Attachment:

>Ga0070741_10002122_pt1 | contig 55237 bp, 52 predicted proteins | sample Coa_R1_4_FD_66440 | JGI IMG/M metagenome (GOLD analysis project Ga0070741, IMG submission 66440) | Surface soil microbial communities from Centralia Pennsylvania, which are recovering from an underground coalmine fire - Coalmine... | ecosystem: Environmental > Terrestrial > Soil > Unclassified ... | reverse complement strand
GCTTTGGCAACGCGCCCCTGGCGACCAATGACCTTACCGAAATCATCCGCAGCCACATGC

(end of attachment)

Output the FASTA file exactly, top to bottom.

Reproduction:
>Ga0070741_10002122_pt1 | contig 55237 bp, 52 predicted proteins | sample Coa_R1_4_FD_66440 | JGI IMG/M metagenome (GOLD analysis project Ga0070741, IMG submission 66440) | Surface soil microbial communities from Centralia Pennsylvania, which are recovering from an underground coalmine fire - Coalmine... | ecosystem: Environmental > Terrestrial > Soil > Unclassified ... | reverse complement strand
GCTTTGGCAACGCGCCCCTGGCGACCAATGACCTTACCGAAATCATCCGCAGCCACATGC